With reference to FIG. 4, there is shown a more detailed block diagram of the clock synchronizer 19 of FIG. 1. The crystal oscillator 40, which is of conventional design, generates a clock pulse train that is then applied to the first binary ripple counter 41. The Q2 output of the first binary ripple counter 41 is a lower frequency pulse train which is applied to the I2 input of the first switch 42. The Q3 output of the first binary ripple counter 41 applies a still lower pulse train to the I1 input of the second switch 43. The I1 input of the first switch 42 is connected to ground and the output the first switch 42 is applied to the I2 input of the second switch 43. The first switch 42 and the second switch 43, both of which are of conventional design, operate so that when their respective switching input S is at a low binary logic level, the I1 input is enabled to the output. If the switching input S goes to a high binary logic level, then the I2 input is enabled to the output.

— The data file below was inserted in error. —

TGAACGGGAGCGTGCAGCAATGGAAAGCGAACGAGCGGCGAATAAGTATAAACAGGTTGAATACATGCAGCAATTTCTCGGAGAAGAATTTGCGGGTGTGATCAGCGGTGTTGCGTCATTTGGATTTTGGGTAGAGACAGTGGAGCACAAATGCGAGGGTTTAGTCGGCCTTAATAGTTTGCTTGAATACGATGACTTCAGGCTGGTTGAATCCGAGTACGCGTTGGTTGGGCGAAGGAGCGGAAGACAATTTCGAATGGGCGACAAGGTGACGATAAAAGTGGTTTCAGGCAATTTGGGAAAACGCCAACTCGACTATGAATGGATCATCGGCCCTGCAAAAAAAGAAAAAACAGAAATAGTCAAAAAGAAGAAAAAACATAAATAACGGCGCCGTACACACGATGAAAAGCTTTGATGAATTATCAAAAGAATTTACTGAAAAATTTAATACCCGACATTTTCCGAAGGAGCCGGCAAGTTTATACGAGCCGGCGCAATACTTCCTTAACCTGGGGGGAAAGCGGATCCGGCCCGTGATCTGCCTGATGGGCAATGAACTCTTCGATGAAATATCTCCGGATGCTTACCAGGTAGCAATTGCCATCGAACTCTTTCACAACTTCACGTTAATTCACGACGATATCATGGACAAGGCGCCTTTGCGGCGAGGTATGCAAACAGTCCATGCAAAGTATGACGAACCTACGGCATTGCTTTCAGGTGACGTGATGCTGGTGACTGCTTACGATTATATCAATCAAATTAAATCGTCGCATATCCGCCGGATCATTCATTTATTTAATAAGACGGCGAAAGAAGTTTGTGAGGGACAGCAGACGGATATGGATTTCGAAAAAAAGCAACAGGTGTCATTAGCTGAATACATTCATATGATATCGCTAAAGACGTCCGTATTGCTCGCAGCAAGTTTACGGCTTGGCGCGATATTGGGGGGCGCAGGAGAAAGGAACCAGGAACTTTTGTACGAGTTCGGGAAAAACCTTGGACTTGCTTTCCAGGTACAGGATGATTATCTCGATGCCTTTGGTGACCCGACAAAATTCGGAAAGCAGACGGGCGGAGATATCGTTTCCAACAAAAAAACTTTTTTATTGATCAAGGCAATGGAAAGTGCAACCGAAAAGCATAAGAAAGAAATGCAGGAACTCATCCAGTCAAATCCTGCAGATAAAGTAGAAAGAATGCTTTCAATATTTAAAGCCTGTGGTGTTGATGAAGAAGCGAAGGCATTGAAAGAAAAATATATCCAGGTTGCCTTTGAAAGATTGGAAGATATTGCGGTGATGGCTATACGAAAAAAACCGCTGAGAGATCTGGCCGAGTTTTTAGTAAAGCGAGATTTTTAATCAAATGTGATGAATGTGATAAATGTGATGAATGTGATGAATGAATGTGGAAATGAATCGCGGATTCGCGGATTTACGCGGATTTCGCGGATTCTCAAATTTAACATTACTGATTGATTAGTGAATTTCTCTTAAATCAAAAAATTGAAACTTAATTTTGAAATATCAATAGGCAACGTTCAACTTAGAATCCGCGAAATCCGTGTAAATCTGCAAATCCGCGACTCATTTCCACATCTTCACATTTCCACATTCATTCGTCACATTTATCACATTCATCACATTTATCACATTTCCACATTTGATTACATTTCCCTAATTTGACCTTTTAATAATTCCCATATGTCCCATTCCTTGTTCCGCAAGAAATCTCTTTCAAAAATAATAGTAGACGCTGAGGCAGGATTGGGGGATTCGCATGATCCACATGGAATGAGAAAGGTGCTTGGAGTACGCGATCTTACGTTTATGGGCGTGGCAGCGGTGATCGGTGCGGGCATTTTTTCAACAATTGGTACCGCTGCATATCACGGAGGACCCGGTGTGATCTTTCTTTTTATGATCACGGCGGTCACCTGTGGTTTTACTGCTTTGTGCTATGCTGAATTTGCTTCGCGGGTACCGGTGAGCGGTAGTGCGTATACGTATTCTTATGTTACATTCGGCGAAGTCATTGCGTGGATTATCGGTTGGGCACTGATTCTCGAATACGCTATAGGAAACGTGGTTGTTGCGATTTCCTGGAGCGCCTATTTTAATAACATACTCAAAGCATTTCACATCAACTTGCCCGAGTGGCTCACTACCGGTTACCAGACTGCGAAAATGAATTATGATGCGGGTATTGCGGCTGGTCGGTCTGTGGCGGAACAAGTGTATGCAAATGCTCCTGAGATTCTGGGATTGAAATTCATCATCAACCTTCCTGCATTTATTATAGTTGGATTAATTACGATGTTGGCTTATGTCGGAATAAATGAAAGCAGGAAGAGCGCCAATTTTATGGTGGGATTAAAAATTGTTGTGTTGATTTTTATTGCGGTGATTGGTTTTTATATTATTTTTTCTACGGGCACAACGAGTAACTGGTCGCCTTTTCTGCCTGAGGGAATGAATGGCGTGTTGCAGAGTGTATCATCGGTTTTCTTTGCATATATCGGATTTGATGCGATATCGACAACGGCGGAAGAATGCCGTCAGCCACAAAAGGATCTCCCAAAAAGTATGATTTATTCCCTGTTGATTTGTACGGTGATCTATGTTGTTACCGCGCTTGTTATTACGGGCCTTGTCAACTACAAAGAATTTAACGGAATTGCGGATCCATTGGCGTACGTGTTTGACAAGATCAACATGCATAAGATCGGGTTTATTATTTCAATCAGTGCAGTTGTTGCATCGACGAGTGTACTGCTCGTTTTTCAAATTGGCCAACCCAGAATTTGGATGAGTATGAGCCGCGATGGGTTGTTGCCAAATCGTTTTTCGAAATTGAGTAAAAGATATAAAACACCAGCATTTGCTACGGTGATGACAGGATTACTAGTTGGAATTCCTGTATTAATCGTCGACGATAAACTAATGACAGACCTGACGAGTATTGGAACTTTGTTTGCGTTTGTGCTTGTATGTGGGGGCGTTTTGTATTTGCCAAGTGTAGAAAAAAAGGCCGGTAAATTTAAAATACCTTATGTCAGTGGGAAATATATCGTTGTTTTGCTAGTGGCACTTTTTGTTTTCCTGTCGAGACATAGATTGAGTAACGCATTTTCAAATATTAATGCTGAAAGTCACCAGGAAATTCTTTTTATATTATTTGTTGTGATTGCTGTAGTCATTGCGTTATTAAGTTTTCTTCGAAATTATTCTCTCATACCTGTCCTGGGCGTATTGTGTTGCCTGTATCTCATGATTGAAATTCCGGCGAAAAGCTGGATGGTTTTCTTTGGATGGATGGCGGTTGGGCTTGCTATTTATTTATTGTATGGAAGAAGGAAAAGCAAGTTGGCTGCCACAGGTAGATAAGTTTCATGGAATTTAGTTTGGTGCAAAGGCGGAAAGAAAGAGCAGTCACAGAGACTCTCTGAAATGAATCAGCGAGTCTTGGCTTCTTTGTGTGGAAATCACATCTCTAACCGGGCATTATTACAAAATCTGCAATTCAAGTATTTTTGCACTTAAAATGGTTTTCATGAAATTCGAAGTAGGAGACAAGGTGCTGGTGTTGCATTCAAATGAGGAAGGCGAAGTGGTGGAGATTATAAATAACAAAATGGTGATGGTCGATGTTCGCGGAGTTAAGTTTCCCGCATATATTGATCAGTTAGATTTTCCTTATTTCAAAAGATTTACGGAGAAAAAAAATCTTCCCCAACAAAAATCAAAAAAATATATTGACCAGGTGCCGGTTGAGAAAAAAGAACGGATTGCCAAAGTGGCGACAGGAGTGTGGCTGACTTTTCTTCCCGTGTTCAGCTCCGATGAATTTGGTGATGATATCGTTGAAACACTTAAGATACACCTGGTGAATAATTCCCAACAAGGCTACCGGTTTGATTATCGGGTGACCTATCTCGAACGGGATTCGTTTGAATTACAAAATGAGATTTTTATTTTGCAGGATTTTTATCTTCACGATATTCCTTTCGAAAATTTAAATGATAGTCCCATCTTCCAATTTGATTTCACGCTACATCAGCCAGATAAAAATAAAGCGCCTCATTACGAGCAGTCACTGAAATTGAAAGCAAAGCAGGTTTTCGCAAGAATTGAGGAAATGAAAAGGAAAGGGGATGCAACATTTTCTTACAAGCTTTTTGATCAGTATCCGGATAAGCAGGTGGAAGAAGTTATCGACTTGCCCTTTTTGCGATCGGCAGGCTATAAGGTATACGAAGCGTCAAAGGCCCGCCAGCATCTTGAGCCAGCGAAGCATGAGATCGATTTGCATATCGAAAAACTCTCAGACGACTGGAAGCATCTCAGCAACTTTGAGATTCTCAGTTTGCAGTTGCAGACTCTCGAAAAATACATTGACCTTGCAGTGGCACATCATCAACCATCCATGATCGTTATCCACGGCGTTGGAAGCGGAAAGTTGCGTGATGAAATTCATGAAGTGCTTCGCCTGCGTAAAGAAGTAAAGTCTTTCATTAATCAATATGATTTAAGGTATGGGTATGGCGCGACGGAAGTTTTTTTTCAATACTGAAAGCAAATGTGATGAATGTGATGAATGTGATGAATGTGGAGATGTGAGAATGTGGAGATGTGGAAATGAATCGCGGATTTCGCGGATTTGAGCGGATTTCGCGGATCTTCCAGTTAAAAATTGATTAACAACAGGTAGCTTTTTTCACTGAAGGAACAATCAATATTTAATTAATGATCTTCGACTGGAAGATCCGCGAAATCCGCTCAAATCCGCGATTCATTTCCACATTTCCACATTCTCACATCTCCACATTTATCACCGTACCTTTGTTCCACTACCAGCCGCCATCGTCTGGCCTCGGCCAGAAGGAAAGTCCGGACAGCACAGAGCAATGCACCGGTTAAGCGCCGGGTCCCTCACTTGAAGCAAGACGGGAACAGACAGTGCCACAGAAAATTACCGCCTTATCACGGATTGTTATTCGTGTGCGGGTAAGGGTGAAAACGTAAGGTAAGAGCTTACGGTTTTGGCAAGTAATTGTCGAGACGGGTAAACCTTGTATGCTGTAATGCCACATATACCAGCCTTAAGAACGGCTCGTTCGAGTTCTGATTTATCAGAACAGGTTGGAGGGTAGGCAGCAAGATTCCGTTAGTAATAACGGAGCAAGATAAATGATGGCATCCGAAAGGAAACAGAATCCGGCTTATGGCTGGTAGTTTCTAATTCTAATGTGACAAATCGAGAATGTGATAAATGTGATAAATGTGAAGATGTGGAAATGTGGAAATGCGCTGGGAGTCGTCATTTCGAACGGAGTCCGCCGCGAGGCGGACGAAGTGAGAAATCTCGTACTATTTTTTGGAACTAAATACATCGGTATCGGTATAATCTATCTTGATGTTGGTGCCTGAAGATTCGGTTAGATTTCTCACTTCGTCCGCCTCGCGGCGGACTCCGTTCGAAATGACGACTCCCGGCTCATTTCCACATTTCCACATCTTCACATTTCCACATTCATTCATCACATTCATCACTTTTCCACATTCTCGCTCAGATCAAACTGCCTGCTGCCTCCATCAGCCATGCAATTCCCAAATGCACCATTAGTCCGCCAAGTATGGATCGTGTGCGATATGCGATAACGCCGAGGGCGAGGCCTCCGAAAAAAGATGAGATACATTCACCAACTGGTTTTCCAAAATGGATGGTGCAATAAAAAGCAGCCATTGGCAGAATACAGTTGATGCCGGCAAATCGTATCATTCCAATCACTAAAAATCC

The output from the threshold detector 38 of FIG. 3 is then applied to the input of the pulse generator 44, which generates a pulse of a high binary logic level for a time duration, significantly briefer than the time period of a single data bit of information, whenever there is a transition in the binary logic level between successive data bits applied to its input. The pulse generator means includes a common exclusive-or (EX-OR) gate with two logical inputs. The output of the threshold detector 38 of FIG. 3 is applied directly to one of the inputs of the EX-OR gate, and also applied to the other input of the EX-OR gate through a time delay network. The output pulse generated when there is a change of binary logic levels between successive data bits is of a time duration equal to the amount of time delay provided at the input of the EX-OR gate. The time delay function may be realized by applying the output of the threshold detector 38 of FIG. 3 through a resistor which is then applied to a common node of the second logical input of the EX-OR gate and a grounded capacitor. In the preferred embodiment of the present invention, the time delay should be approximately 2-3% of the time period of a single data bit of information. Pulse generator 44 will then apply its output to the S input of the second switch 43.